Thankful For Starvation

Together we sit, united we stall. Photo: Brent Bielmann

Have you ever purposefully starved yourself leading up to Thanksgiving dinner? Reasoning that the hungrier you are, the more you'll be appreciate the food? The turkey juicier, the cranberry sauce sweeter? I did this a few times. It worked.

Earlier this year I experienced a similar phenomenon, although this time, with surfing. Faced with one of life's two-wave hold downs, I pulled the ripcord and floated up to Oregon to clear my head. Not on-the-coast Oregon, which can be epic, but to Bend. (Which is also epic, but it's three and a half hours from the ocean.)

“Why Bend?" Everyone asked. "It's so far from surf."

My response was as canned as a post-heat interview. “It’s cheap, I’ve got some great friends up there, I’ll be traveling plenty for the mag, anyway, so I'll still surf a bunch.” This is how I justified the conscious, unnecessary decision to become anorexic. Surfing-wise, of course. I ate plenty during this time.

Gut check. Photo: Brent Bielmann

At first it was strange. I felt turned around without an ocean to orient me to north, south, east and west. It was weird to not check the forecast each night, like I was forgetting to brush my teeth or something. And I missed not having a couple waves to start, end or disrupt my day. Still, it didn't take long for me to habituate to landlocked living and find other diversions. I hiked. I snowboarded. I did a lot of yoga and even goofed around on the river wave, which, as the local river-surf fanatic told me, was like methadone compared to the ocean’s heroin. I was doing fine. Recovering.

Then I needed to go to Portland and figured I’d parlay it into a trip to the coast.

“Forecast looks pretty shitty,” my friend told me. But once I had it in my head to “just get wet,” there was no turning back. So it was over the mountains and through the woods to terrible waves I go. I found the parking lot. Suited up without looking. Ran down the trail, under the canopy of mossy pines, across the river until I reached the sand. And there it was. The ocean. The big, beautiful Pacific, and the waves were indeed very shitty.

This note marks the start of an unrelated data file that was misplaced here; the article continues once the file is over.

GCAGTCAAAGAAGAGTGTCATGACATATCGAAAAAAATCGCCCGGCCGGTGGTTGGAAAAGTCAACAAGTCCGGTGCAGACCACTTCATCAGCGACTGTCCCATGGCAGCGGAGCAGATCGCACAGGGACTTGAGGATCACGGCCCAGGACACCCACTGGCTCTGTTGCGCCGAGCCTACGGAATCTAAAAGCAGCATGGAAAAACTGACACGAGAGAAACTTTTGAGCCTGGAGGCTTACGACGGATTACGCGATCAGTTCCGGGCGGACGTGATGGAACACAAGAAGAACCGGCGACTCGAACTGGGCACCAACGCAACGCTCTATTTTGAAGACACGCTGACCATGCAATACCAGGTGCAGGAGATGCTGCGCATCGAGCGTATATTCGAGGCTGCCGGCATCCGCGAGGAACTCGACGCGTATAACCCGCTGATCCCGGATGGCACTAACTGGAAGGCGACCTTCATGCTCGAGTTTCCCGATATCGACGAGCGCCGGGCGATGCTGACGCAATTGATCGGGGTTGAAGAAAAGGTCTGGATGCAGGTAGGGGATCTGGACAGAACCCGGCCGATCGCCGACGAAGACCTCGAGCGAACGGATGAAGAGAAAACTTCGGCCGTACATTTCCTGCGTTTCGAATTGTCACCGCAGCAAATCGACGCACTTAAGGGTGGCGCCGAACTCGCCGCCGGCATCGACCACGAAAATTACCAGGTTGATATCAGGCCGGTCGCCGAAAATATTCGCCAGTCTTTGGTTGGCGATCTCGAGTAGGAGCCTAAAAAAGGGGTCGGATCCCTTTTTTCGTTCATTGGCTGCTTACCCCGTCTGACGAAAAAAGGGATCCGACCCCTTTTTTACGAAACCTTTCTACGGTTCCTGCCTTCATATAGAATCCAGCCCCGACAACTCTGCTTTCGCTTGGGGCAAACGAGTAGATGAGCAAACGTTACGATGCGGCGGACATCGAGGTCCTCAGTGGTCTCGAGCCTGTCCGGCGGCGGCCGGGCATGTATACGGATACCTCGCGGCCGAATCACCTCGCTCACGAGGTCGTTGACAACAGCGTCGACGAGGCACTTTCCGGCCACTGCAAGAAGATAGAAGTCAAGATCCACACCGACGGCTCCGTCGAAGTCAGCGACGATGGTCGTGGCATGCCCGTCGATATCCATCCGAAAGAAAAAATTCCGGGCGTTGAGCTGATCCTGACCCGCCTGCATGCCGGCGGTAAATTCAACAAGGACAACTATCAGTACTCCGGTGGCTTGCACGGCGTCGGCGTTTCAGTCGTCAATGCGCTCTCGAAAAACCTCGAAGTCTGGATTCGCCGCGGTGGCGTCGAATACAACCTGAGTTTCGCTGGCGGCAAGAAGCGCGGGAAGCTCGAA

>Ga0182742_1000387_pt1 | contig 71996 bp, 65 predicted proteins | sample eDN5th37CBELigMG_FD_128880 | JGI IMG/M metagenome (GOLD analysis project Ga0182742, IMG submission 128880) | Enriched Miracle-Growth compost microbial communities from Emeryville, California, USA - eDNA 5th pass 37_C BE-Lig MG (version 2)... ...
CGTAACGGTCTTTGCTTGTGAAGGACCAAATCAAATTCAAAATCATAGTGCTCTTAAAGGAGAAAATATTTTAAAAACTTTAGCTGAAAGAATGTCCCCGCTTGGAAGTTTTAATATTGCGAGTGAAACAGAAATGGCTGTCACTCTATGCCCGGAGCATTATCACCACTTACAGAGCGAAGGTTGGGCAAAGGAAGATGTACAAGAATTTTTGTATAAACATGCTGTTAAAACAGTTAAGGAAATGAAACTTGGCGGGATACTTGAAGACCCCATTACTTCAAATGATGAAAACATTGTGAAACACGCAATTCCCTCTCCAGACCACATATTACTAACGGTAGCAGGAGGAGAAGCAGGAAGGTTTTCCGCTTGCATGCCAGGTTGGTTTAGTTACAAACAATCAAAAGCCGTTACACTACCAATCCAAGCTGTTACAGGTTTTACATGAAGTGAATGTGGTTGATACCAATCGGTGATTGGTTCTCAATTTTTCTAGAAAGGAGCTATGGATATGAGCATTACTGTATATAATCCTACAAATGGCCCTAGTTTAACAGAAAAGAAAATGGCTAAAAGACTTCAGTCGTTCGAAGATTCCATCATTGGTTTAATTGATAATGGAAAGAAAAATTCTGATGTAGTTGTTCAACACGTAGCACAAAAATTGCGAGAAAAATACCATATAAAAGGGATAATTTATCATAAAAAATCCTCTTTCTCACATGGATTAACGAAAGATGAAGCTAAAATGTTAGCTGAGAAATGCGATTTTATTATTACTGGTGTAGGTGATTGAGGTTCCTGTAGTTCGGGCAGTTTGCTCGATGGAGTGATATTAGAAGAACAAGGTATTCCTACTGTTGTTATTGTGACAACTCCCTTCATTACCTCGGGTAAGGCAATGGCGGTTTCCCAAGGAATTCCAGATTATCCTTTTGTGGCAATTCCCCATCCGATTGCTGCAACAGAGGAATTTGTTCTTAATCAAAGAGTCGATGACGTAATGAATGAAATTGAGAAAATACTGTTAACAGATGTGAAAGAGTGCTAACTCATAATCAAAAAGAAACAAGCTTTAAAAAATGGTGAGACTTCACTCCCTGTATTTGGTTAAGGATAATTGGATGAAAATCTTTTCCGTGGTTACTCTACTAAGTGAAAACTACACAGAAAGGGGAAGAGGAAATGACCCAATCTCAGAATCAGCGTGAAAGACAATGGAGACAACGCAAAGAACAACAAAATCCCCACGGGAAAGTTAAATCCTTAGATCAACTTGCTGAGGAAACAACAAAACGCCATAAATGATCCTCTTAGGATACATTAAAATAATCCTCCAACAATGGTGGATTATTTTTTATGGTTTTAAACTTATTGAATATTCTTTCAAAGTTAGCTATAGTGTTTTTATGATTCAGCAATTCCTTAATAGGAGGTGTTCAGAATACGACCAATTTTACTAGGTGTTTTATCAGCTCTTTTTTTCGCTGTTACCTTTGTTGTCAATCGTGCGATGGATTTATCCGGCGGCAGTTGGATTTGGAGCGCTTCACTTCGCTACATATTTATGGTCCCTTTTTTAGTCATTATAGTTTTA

Jeffrey’s Bay — certainly what Taylor Paul would have loved to find down the Oregon trail. Unfortunately it wasn’t so. Photo: Brent Bielmann

I sprinted to the north end of the beach, past beach walkers wearing rain boots, and jumped in, stroking toward the overhead, messy lineup. I paddled slowly, loving the sensation of pulling the water to propel myself forward. My dormant paddling muscles woke up and celebrated, moving faster and faster. Each duckdive felt like the rush of cool air leaving a Bikram class. I noticed and appreciated every little detail that I normally overlooked in the water. When I finally caught a wave, a double-up right that had a couple of rippable sections, I "blew" the whole thing, roller-coastering up and down its face, just feeling my speed. It was the funnest shit ever. And while I may have been "doing fine" in Bend, it was just that — fine. This, this here was living.

I lasted five months in Oregon. During that time I used some magazine trips and a few more strikes to the coast as appetizers, then moved to San Francisco just in time for dinner. Just in time for fall.

Today is Thanksgiving and in addition to health, family, friends and pumpkin pie, this is a reminder to be grateful for living close to surf. If you can jump in the water today, you should probably do that, and make an effort to pay attention. Don't just stuff your face with waves. Look around. Savor each stroke, relish every duckdive. Be thankful. And for those who are starving right now — landlocked or working or bogged down with school or injury — know that when you're fed again, when you get back in the ocean, that your hunger will make each moment taste better than it ever has before.

Until then, eat turkey and watch some football.

Watching the Pipeline cam is another great way to spend your dry-time. Photo: Brent Bielmann